The approach to accomplishing an in-depth analysis of the macroenvironment involves a number of steps9:
1. Scanning macroenvironments for warning signs and possible environmental changes that will affect the organization.
2. Monitoring environments for specific trends and patterns.
3. Forecasting future directions of environmental change.
4. Assessing current and future trends in terms of the affects such changes would have on the organization.
Analysis of trends is especially important in long-range strategic planning, when the objectives will be focused on a point far in the future and not based on current situations 10.† Utilizing the information gained in the macroenvironmental analysis can be helpful in strategy formulation for an uncertain future.† Tools such as scenario planning can be used to evaluate proposed strategies for different potential futures. Scenario planning involves developing specific strategic alternatives to address different environments which may exist in the future to serve as a foundation for the formal strategic plan11.† Through using exercises such as scenario planning, the individuals forming a strategic plan are forced to look not only at the organization in its historical and traditional roles, but also at the role it will have in a changing environment.††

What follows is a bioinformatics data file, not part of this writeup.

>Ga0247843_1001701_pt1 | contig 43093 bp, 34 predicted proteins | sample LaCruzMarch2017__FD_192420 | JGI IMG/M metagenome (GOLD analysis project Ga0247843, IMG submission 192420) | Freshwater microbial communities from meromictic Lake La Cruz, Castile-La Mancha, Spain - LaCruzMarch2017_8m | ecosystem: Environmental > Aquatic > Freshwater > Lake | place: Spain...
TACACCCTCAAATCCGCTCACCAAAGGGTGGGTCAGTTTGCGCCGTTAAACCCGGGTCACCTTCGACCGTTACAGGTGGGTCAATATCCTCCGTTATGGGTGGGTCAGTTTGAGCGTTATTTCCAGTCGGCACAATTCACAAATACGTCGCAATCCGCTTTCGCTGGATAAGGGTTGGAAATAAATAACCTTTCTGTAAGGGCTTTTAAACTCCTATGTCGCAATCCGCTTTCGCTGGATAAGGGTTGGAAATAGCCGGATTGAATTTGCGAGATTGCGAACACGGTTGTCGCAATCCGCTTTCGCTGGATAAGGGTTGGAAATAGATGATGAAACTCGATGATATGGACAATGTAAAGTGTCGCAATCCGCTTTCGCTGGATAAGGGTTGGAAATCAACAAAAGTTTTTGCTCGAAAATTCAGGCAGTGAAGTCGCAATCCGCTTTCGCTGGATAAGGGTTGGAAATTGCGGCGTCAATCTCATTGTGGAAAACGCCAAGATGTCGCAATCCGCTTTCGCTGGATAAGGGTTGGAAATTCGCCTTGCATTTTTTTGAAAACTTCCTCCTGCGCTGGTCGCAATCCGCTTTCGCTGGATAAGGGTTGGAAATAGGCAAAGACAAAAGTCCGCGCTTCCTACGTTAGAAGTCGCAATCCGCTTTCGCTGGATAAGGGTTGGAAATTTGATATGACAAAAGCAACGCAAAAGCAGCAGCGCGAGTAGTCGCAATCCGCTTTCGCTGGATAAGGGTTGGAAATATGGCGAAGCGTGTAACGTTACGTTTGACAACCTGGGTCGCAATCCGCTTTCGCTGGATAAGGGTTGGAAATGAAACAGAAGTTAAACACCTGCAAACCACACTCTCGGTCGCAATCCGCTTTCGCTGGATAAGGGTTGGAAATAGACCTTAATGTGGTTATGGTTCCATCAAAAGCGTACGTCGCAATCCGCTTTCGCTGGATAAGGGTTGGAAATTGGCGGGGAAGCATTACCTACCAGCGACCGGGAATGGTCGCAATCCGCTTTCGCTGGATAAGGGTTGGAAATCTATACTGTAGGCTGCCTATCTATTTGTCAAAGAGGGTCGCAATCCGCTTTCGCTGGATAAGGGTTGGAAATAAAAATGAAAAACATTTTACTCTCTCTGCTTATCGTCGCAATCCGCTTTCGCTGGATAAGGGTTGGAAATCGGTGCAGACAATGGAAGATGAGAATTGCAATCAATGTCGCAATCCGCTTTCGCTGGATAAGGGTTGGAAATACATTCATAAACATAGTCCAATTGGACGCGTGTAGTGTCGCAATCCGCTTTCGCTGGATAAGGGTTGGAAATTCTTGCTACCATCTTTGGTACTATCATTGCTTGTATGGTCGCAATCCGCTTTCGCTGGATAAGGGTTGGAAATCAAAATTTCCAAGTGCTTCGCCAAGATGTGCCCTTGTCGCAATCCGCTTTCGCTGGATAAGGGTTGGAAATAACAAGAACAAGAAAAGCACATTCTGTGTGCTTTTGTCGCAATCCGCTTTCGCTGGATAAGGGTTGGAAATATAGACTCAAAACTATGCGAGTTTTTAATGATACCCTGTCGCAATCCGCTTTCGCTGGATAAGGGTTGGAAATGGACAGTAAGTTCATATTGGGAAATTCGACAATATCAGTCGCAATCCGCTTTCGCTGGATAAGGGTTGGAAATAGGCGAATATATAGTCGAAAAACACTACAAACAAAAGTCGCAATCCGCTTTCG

The internal environmental assessment should involve an evaluation of the resources available or needed to perform the operations of the organization, the performance of the organization in accomplishing its services, and the process used to provide resources and services1.